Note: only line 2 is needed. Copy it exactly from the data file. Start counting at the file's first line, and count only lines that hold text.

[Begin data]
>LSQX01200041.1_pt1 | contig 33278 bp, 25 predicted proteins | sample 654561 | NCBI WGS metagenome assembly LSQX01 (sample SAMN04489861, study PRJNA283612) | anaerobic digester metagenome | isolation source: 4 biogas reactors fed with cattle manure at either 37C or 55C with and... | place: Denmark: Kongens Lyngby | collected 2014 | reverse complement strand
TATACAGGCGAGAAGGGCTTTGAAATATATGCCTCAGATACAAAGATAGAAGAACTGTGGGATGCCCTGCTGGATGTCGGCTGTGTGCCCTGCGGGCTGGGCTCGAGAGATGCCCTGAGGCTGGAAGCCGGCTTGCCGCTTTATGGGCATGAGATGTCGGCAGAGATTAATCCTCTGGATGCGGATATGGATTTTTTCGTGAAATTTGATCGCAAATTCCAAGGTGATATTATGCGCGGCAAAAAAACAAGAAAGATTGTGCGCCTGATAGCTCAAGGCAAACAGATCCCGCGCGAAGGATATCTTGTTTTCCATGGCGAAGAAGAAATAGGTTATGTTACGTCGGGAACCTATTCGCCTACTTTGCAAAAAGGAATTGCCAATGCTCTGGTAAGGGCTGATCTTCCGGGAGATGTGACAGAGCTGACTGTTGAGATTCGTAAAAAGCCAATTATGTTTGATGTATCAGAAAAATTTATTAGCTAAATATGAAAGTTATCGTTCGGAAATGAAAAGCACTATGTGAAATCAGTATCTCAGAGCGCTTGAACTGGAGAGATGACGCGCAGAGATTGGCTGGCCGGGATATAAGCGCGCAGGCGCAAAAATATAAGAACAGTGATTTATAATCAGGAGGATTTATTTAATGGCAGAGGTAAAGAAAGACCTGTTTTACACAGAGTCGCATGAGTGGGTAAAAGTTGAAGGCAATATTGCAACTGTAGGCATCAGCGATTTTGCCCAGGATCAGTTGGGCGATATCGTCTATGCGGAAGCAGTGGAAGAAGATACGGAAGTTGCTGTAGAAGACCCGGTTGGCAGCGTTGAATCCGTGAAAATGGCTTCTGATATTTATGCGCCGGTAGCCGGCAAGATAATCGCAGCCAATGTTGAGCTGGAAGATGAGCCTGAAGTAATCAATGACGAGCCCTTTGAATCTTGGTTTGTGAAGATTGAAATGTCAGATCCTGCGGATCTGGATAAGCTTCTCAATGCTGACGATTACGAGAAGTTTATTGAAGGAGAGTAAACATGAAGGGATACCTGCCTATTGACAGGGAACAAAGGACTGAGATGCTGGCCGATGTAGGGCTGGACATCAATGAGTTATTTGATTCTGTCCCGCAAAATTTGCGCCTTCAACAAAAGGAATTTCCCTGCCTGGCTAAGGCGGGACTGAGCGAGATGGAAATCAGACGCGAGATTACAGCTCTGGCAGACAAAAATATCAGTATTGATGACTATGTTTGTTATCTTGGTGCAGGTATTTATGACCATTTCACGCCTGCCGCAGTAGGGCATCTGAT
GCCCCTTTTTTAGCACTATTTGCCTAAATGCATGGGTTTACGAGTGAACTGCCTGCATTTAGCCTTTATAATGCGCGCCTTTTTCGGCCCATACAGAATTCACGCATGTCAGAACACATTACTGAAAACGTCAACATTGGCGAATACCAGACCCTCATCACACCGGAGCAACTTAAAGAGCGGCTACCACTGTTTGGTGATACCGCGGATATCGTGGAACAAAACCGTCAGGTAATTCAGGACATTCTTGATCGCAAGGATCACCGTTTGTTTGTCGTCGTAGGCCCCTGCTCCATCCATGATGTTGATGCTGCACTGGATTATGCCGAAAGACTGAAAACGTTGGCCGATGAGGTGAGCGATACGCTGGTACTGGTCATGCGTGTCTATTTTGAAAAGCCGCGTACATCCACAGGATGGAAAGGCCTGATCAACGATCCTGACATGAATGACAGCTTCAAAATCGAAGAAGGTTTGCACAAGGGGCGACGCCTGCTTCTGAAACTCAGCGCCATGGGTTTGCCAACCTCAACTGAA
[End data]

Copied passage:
TATACAGGCGAGAAGGGCTTTGAAATATATGCCTCAGATACAAAGATAGAAGAACTGTGGGATGCCCTGCTGGATGTCGGCTGTGTGCCCTGCGGGCTGGGCTCGAGAGATGCCCTGAGGCTGGAAGCCGGCTTGCCGCTTTATGGGCATGAGATGTCGGCAGAGATTAATCCTCTGGATGCGGATATGGATTTTTTCGTGAAATTTGATCGCAAATTCCAAGGTGATATTATGCGCGGCAAAAAAACAAGAAAGATTGTGCGCCTGATAGCTCAAGGCAAACAGATCCCGCGCGAAGGATATCTTGTTTTCCATGGCGAAGAAGAAATAGGTTATGTTACGTCGGGAACCTATTCGCCTACTTTGCAAAAAGGAATTGCCAATGCTCTGGTAAGGGCTGATCTTCCGGGAGATGTGACAGAGCTGACTGTTGAGATTCGTAAAAAGCCAATTATGTTTGATGTATCAGAAAAATTTATTAGCTAAATATGAAAGTTATCGTTCGGAAATGAAAAGCACTATGTGAAATCAGTATCTCAGAGCGCTTGAACTGGAGAGATGACGCGCAGAGATTGGCTGGCCGGGATATAAGCGCGCAGGCGCAAAAATATAAGAACAGTGATTTATAATCAGGAGGATTTATTTAATGGCAGAGGTAAAGAAAGACCTGTTTTACACAGAGTCGCATGAGTGGGTAAAAGTTGAAGGCAATATTGCAACTGTAGGCATCAGCGATTTTGCCCAGGATCAGTTGGGCGATATCGTCTATGCGGAAGCAGTGGAAGAAGATACGGAAGTTGCTGTAGAAGACCCGGTTGGCAGCGTTGAATCCGTGAAAATGGCTTCTGATATTTATGCGCCGGTAGCCGGCAAGATAATCGCAGCCAATGTTGAGCTGGAAGATGAGCCTGAAGTAATCAATGACGAGCCCTTTGAATCTTGGTTTGTGAAGATTGAAATGTCAGATCCTGCGGATCTGGATAAGCTTCTCAATGCTGACGATTACGAGAAGTTTATTGAAGGAGAGTAAACATGAAGGGATACCTGCCTATTGACAGGGAACAAAGGACTGAGATGCTGGCCGATGTAGGGCTGGACATCAATGAGTTATTTGATTCTGTCCCGCAAAATTTGCGCCTTCAACAAAAGGAATTTCCCTGCCTGGCTAAGGCGGGACTGAGCGAGATGGAAATCAGACGCGAGATTACAGCTCTGGCAGACAAAAATATCAGTATTGATGACTATGTTTGTTATCTTGGTGCAGGTATTTATGACCATTTCACGCCTGCCGCAGTAGGGCATCTGAT